The market weakness that we saw last year with growth stocks has now spread to the rest of the market. The S&P 500 entered “correction” territory in January – meaning more than a 10% drop in value. The NASDAQ was worse. So why is Mr. Market in a bad mood?

Corrections are Normal

First, let’s not forget that 10% corrections are normal. Everyone is entitled to a bad mood from time to time. On average, the S&P 500 corrects around 14% each year (and around 11% in years that end positive)[1]. Election years tend to see more corrections, while the price gains tend to happen in the back half of election years. Elections clear up uncertainty, and markets like that. It’s therefore possible that some of this unpleasantness could be with us for a while.

The Federal Reserve

The Federal Reserve has announced that they are going to begin raising interest rates soon. By itself, this is NOT a negative. In fact, it signals that they’re confident the economy is strong enough to withstand higher rates. You wouldn’t know it based on Mr. Market’s attitude in January, but stocks generally do well around these time periods. If the Fed did not act, they would risk creating greater financial instability in the economy because cheap, excess money inevitably finds its way into unproductive investments. In other words, capital is invested in dubious projects – the old “Bridge to Nowhere” – and cheap excess money can also allow price bubbles to form. This eventually leads to much bigger problems. Think housing crisis in 2008. It’s therefore a good thing the Fed is finally acting.

Many market participants are now concerned about the “pivot” the Federal Reserve has made in articulating a more “hawkish” tone on inflation. Jerome Powell’s public appearance on January 26th did not assuage those concerns. The fear is that the Fed might tighten monetary conditions too much and trigger a recession. It’s certainly possible, but this seems unlikely in an election year. The “yield curve” is flattening[2], so the bond market is sending a strong message to the Fed that it might be unwise to raise interest rates too much.


Inflation is coming from three distinct places: monetary policy, fiscal policy, and supply issues related to Covid.

The Federal Reserve controls monetary policy principally through short-term interest rates. They have also been buying bonds from the government to fund the federal government’s spending. The feeling is that the Fed is probably a bit late in tightening monetary policy, so now we’re hearing all this tough talk coming from the Fed. Time to start taking our medicine.

The fiscal part of inflation has its roots in the enormous amounts of money pumped into the economy by the federal government that caused the money supply to swell.[3] The money supply is up 41% versus pre-Covid. This is big. Normally, the money supply expands about 6% per year. This money had to go somewhere, and it fueled demand for goods (services, not so much due to Covid). It most likely inflated our house prices, too. But the money supply is normalizing – we’re only up around 13% in the last year. Though there is lag in its inflationary effects, the hope is that as we continue to normalize the money supply, inflation will calm down. We can only buy so much stuff, right?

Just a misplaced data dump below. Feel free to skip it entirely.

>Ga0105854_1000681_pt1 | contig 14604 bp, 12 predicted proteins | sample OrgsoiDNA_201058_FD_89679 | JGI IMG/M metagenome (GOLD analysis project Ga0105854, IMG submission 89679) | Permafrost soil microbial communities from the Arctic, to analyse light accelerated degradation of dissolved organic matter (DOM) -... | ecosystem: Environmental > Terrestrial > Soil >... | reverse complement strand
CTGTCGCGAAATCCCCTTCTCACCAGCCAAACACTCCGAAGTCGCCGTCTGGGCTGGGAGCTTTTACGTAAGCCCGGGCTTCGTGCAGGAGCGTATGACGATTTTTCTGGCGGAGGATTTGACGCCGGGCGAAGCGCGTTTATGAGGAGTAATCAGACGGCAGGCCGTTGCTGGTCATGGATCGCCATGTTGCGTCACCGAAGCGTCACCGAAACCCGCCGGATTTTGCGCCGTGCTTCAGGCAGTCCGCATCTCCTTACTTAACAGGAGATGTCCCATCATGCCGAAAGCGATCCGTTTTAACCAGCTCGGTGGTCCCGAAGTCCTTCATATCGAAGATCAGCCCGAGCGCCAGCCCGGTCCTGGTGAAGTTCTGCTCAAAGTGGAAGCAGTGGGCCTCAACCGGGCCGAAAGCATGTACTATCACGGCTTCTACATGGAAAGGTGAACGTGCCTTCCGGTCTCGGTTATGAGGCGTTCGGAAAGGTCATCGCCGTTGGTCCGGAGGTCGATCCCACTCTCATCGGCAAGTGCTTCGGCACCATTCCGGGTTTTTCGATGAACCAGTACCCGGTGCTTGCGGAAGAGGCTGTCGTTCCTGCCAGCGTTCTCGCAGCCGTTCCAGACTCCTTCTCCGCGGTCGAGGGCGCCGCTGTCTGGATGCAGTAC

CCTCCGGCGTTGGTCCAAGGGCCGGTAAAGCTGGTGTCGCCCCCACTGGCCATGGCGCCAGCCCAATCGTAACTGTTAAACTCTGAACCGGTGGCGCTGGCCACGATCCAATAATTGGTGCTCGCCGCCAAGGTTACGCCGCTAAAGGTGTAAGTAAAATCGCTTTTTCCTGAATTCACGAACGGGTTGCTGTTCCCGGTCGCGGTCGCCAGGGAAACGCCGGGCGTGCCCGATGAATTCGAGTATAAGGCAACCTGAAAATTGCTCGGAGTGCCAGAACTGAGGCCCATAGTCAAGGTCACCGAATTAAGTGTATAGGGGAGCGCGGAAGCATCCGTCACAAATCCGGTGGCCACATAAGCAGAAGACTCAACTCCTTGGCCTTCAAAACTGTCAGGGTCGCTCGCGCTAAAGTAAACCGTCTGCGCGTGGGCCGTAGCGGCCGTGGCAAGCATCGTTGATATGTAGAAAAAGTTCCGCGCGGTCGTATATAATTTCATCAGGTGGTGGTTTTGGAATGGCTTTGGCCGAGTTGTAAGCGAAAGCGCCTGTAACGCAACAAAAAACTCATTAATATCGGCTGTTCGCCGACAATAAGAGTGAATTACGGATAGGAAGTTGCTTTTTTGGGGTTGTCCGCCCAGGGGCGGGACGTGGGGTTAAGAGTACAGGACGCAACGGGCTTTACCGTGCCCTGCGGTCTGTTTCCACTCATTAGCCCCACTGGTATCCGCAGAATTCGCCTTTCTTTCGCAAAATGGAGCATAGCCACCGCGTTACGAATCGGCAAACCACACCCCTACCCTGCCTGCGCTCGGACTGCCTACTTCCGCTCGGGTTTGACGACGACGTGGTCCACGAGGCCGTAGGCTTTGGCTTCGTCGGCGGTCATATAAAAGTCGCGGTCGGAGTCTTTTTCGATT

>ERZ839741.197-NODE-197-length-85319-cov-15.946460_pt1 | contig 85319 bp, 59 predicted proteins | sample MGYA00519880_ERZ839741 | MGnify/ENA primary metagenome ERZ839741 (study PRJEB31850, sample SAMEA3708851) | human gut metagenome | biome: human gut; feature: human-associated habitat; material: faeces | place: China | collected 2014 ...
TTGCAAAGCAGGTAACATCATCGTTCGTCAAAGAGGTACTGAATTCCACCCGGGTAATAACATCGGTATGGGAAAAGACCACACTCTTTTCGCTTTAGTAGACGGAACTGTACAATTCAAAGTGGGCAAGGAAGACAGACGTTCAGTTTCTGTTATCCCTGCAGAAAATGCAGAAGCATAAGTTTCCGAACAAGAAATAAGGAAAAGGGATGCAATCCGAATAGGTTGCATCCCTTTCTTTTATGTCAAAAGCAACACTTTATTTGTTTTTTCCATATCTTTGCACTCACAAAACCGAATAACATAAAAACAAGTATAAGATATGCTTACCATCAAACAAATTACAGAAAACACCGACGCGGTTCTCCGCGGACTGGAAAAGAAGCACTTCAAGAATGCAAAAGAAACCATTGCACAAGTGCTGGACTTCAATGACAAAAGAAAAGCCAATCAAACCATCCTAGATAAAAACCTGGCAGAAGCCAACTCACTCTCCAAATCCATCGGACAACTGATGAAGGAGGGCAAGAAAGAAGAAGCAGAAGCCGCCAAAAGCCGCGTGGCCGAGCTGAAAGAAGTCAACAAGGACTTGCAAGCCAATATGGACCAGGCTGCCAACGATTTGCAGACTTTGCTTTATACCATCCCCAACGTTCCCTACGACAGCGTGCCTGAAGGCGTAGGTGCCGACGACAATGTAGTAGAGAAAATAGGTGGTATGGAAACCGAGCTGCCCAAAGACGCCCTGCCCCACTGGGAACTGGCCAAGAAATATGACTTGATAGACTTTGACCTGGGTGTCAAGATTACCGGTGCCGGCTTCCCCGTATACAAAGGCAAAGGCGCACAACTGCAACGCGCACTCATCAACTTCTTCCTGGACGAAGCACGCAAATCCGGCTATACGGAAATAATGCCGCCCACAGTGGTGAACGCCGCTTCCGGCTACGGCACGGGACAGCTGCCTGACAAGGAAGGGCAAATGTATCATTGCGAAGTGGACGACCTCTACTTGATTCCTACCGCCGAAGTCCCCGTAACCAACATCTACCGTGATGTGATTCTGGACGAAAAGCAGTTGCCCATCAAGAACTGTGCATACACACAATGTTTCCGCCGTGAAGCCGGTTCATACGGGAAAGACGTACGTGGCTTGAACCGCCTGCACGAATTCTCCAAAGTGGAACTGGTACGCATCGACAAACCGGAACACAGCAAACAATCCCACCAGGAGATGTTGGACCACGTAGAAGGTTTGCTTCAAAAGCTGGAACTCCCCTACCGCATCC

Then there is the “supply-side” inflation where supply is being crimped by supply-chain bottlenecks and a persistently poor labor force participation rate. The Fed simply cannot do anything about these problems. This is a multi-faceted problem, but it seems that management teams are navigating these issues better than anyone expected.

So What Do We Make Of This?

The monetary and fiscal aspects of inflation are still playing out along with supply-chain issues, the labor participation rate, and Covid. And throw in the Ukraine crisis for good measure. It’s an unsightly mix, so it’s not surprising that we’re seeing volatility.

Corporate earnings, however, ultimately drive stock prices, and earnings forecasts remain strong for 2022 and 2023.[4] And don’t forget the old maxim, “The cure for high prices is high prices.” People adjust. In addition, management teams will do what they’ve always done – they go to work to solve problems. Supply and demand will ultimately converge to get things back in balance.

The economic fundamentals/backdrop remain strong, and stocks tend to do well in a rate-tightening cycle by the Fed. January reminded me of the selloff in the 4th quarter of 2018 – a near 20% drop that lasted into Christmas Eve sparked by Jerome Powell’s ill-advised statements to the press about raising interest rates (he was new on the job). Like then, there are plenty of reasons to suggest that this selloff will be seen as a mere tempest in a teapot – not the beginning of a big bear market drop.


Don’t let Mr. Market’s mood cause you to forget the opportunities caused by market turbulence. If you’ve been thinking of investing some excess cash, this is probably a good entry point for long-term money. Or if you’re considering a Roth conversion this year, now might also be a good time to have that discussion. Lastly, for taxable accounts (non-IRA accounts), it might be wise to think about booking any losses now instead of waiting for year-end.

Thank you for your continued trust and confidence. In the meantime, stay patient, stay disciplined, and stay invested.

[1] see page 16.
[2] The yield curve reflects interest rates from the present out through 30 years.